The BASYS boards sold for about $129 each. There was a kit version, but we didn't sell very many. We never really did much marketing to hobbyists. I doubt any BASYS board has sold [on eBay] for $1000, but eBay is a crazy market.

The board was 4.5" x 6.5" with a 22/22 pin edge connector; a pretty common size at the time. It had the 1802, a crystal controlled clock, 4K EPROM socket, 2K of RAM, an 8-bit input and output port, and an optically isolated serial port. There was a circuit that used DMA to create 10 input and 10 output ports, so it could scan an 8-digit 7-segment display and 80-key keyboard in hardware (the LED segments and key switches appeared as bits in RAM). The I/O ports could also have 60v 0.5amp drivers for things like lights, motors, and relays. The idea of the BASYS board was that it could be connected to real-world loads directly; without the usual tangle of I/O board "shields" we take for granted today.

The little adapter board at the left in the photo is an accessory. It has a 5v regulator, 25-pin D-connector for an RS-232 interface, and simple 300-baud modem.

I occasionally wonder if I should make some more BASYS boards. But I don't really know if anyone would want one. - Lee Hart, 2012

Herb Johnson comments: A number of cosmacelf people expressed interest in a BASYS card. A few noted the RCA development boards, which are a bussed version of cards like the BASYS, go for hundreds of dollars on eBay.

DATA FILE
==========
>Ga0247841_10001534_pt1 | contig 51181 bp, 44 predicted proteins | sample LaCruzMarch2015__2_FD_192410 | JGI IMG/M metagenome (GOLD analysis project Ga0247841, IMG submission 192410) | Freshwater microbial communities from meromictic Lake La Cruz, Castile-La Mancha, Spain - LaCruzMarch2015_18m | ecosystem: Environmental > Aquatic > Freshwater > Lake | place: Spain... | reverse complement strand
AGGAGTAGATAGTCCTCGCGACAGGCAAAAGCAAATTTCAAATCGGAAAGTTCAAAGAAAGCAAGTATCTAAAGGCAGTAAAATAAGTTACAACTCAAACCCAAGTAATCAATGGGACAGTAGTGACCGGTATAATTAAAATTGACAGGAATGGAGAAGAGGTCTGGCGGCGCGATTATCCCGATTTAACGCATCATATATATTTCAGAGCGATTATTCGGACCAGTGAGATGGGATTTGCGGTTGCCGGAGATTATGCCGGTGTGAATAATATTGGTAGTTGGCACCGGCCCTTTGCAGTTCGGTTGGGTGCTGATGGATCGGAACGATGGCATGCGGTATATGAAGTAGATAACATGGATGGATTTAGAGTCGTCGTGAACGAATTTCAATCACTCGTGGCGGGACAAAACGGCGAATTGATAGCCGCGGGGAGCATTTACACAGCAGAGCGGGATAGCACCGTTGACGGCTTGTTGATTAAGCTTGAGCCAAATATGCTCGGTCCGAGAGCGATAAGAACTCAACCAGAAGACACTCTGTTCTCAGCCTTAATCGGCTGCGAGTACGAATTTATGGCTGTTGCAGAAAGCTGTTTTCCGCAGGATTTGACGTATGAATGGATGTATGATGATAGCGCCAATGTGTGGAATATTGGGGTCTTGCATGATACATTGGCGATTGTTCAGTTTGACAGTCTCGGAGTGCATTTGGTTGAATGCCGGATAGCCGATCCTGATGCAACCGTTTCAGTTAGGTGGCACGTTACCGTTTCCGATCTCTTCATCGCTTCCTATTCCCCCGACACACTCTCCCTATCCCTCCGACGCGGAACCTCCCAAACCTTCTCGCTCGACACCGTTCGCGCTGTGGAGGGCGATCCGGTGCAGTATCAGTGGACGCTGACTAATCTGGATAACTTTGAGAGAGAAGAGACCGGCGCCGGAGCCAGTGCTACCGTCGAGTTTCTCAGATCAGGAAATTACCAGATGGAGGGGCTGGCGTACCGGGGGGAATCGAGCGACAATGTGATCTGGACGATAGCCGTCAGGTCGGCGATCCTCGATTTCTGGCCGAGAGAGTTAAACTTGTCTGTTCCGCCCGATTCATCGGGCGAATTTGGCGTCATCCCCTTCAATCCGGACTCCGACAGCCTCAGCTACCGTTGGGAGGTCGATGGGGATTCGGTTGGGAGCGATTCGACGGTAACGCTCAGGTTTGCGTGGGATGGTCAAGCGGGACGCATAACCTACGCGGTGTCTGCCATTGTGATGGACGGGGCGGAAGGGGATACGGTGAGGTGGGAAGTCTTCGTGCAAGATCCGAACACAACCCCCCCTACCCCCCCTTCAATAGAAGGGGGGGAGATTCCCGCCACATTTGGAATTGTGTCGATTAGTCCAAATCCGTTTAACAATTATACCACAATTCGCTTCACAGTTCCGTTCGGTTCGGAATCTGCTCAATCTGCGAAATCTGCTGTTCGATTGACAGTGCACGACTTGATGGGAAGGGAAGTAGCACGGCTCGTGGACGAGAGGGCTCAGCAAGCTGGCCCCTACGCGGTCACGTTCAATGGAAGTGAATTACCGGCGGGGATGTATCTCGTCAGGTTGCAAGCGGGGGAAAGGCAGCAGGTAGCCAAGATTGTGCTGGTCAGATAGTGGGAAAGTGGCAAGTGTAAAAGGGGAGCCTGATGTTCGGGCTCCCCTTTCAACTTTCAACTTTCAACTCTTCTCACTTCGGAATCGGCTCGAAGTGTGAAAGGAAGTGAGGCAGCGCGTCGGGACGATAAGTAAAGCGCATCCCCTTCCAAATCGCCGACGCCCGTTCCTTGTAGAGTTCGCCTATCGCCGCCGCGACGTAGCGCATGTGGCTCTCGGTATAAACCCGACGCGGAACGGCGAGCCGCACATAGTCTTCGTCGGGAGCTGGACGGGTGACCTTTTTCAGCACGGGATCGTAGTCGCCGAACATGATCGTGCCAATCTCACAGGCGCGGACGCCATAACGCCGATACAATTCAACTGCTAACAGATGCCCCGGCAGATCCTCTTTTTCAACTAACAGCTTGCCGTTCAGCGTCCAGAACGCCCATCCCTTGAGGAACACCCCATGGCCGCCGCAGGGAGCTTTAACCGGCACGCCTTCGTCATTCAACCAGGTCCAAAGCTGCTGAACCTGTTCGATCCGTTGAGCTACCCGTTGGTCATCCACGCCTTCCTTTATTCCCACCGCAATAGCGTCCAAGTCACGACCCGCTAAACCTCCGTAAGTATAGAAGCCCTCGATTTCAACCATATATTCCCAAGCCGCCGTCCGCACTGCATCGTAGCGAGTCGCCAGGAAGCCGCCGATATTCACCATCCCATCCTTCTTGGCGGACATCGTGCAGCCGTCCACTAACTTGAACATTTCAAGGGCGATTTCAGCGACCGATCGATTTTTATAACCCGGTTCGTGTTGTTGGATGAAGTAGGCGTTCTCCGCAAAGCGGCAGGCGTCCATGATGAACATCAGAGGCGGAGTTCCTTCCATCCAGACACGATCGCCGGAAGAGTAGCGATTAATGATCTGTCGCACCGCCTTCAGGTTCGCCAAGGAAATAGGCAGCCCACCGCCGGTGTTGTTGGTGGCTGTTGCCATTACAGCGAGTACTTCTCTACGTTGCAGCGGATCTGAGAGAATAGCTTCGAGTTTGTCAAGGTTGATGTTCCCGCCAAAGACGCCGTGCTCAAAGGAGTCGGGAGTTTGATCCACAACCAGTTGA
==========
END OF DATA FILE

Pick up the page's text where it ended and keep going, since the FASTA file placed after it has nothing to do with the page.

Ipso Facto and BASYS, 8th

Dave Ruske of cosmacelf posted in May 2013: TMSI was one of Ipso Facto's few advertisers; see page 40 in issue 31 (October 1982), for instance in issue number 31 on the cosmacelf.com Web site. A BASYS/1 system with 1K of RAM in that ad sold for $149.50, which was pretty reasonable given the hardware it packed on board.

On a different but related topic, I notice that TMSI's 8TH lists in that ad for $100, which at first blush seems pretty steep, given that a free figForth for the 1802 was available by then. But an article by a certain L. A. Hart in Ipso Facto 29 (May 1982, "FORTH - A Bridge Over Troubled Waters," page 20) puts that in perspective in its conclusion: "Real FORTH is sold only by FORTH, Inc., for over $5,000. They have a toy version called picoFORTH to demonstrate it, but even it sells for $195."

Imagine: $5,000 for an 1802 Forth, in 1982 currency. According to the first inflation calculator Google turned up, that's close to $12,000 in today's currency! One has to wonder how many copies FORTH, Inc. sold. - Dave Ruske

BASYS owners recently

As noted, Lee Hart produces 1802 microcomputer kits today. As for robots: "At one time, I was going to build another ITSABOT. I collected all the original parts; a BASYS board, stepper motors, and even one of the original grey aluminum boxes that I built the first two in! Then I got distracted, so it sits..."I also bought a little R2D2 toy robot. The idea was to put an 1802 Membership Card inside, but it turns out there's no room. It would take a lot of machining to hollow it out enough to fit. And, its drive motor setup is extremely crude (as befits a toy). So it sits."